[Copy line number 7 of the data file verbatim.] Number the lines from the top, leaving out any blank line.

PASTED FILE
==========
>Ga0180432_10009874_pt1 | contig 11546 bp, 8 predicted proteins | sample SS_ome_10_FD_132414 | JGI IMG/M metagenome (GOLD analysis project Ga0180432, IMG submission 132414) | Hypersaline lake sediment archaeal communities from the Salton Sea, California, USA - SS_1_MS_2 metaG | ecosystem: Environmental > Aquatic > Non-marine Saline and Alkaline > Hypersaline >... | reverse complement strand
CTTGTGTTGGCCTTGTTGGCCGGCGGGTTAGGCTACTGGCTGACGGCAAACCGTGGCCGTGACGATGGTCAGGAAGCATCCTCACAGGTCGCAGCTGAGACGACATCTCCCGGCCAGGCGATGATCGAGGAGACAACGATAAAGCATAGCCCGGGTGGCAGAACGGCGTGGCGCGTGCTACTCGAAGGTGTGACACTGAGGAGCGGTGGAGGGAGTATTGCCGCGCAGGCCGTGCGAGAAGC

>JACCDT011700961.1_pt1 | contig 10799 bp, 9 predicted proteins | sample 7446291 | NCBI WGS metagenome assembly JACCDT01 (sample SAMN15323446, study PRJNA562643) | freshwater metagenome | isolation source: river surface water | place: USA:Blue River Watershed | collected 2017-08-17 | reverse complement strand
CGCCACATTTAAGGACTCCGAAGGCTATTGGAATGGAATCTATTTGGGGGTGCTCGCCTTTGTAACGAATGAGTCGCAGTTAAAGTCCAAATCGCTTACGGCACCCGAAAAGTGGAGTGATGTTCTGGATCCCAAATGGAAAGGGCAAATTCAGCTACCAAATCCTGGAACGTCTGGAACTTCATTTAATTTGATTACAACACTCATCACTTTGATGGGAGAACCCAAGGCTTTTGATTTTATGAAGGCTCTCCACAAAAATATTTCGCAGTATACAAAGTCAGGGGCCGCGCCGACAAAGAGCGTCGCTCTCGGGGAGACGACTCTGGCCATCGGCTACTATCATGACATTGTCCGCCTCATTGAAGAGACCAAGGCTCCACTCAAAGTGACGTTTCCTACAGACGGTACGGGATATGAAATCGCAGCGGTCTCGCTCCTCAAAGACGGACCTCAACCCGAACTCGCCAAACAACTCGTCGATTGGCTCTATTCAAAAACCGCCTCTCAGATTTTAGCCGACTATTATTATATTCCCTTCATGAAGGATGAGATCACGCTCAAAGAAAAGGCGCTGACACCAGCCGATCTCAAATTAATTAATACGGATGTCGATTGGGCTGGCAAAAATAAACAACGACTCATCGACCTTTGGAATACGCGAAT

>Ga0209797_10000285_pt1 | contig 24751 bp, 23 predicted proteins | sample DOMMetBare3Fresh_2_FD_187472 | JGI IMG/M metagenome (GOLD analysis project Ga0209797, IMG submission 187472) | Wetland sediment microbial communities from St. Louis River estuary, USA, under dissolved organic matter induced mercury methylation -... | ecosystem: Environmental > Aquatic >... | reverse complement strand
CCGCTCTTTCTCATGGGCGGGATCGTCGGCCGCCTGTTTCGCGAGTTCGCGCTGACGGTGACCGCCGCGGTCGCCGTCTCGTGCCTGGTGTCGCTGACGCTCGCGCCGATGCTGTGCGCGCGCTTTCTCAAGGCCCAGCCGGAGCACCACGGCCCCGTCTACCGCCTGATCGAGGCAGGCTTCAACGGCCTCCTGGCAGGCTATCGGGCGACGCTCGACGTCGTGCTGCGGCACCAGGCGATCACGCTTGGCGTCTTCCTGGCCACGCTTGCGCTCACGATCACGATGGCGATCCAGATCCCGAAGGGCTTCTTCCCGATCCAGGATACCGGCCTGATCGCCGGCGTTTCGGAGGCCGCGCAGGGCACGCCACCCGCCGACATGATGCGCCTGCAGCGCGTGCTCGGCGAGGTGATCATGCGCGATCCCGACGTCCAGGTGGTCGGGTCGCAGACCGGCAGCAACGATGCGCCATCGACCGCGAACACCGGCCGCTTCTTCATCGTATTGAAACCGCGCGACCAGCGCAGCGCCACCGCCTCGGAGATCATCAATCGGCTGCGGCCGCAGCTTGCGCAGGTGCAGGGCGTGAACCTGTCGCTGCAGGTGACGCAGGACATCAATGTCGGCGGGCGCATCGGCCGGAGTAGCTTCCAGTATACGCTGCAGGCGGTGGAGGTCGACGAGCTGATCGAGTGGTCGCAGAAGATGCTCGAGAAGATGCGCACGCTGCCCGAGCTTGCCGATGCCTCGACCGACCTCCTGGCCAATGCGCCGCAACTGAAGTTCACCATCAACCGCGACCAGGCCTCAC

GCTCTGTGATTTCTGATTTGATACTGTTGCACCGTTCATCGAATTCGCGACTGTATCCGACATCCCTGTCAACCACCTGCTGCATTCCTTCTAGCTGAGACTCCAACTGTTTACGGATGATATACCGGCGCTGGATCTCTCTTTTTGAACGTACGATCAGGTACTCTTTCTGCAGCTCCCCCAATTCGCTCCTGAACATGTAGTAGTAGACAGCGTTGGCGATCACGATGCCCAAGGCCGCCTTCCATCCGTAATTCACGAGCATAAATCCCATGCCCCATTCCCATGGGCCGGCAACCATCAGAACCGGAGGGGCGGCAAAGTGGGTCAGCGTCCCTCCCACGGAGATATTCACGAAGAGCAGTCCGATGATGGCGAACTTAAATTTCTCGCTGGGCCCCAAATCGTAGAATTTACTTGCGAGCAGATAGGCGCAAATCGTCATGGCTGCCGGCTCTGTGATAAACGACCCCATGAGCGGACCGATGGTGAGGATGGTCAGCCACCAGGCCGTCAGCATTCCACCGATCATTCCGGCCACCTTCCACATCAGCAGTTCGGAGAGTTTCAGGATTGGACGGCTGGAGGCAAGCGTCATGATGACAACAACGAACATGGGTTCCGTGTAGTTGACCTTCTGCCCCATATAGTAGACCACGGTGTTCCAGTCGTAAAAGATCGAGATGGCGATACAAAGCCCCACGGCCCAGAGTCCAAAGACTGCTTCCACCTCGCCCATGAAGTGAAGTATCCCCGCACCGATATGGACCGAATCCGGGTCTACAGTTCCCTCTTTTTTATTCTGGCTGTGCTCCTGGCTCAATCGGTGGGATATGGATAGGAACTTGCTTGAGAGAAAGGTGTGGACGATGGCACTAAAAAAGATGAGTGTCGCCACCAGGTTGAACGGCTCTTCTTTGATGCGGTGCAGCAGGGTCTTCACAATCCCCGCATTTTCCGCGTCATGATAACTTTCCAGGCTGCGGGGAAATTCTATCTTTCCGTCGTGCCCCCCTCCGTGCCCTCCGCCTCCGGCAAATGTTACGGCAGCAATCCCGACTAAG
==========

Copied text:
GCTCTGTGATTTCTGATTTGATACTGTTGCACCGTTCATCGAATTCGCGACTGTATCCGACATCCCTGTCAACCACCTGCTGCATTCCTTCTAGCTGAGACTCCAACTGTTTACGGATGATATACCGGCGCTGGATCTCTCTTTTTGAACGTACGATCAGGTACTCTTTCTGCAGCTCCCCCAATTCGCTCCTGAACATGTAGTAGTAGACAGCGTTGGCGATCACGATGCCCAAGGCCGCCTTCCATCCGTAATTCACGAGCATAAATCCCATGCCCCATTCCCATGGGCCGGCAACCATCAGAACCGGAGGGGCGGCAAAGTGGGTCAGCGTCCCTCCCACGGAGATATTCACGAAGAGCAGTCCGATGATGGCGAACTTAAATTTCTCGCTGGGCCCCAAATCGTAGAATTTACTTGCGAGCAGATAGGCGCAAATCGTCATGGCTGCCGGCTCTGTGATAAACGACCCCATGAGCGGACCGATGGTGAGGATGGTCAGCCACCAGGCCGTCAGCATTCCACCGATCATTCCGGCCACCTTCCACATCAGCAGTTCGGAGAGTTTCAGGATTGGACGGCTGGAGGCAAGCGTCATGATGACAACAACGAACATGGGTTCCGTGTAGTTGACCTTCTGCCCCATATAGTAGACCACGGTGTTCCAGTCGTAAAAGATCGAGATGGCGATACAAAGCCCCACGGCCCAGAGTCCAAAGACTGCTTCCACCTCGCCCATGAAGTGAAGTATCCCCGCACCGATATGGACCGAATCCGGGTCTACAGTTCCCTCTTTTTTATTCTGGCTGTGCTCCTGGCTCAATCGGTGGGATATGGATAGGAACTTGCTTGAGAGAAAGGTGTGGACGATGGCACTAAAAAAGATGAGTGTCGCCACCAGGTTGAACGGCTCTTCTTTGATGCGGTGCAGCAGGGTCTTCACAATCCCCGCATTTTCCGCGTCATGATAACTTTCCAGGCTGCGGGGAAATTCTATCTTTCCGTCGTGCCCCCCTCCGTGCCCTCCGCCTCCGGCAAATGTTACGGCAGCAATCCCGACTAAG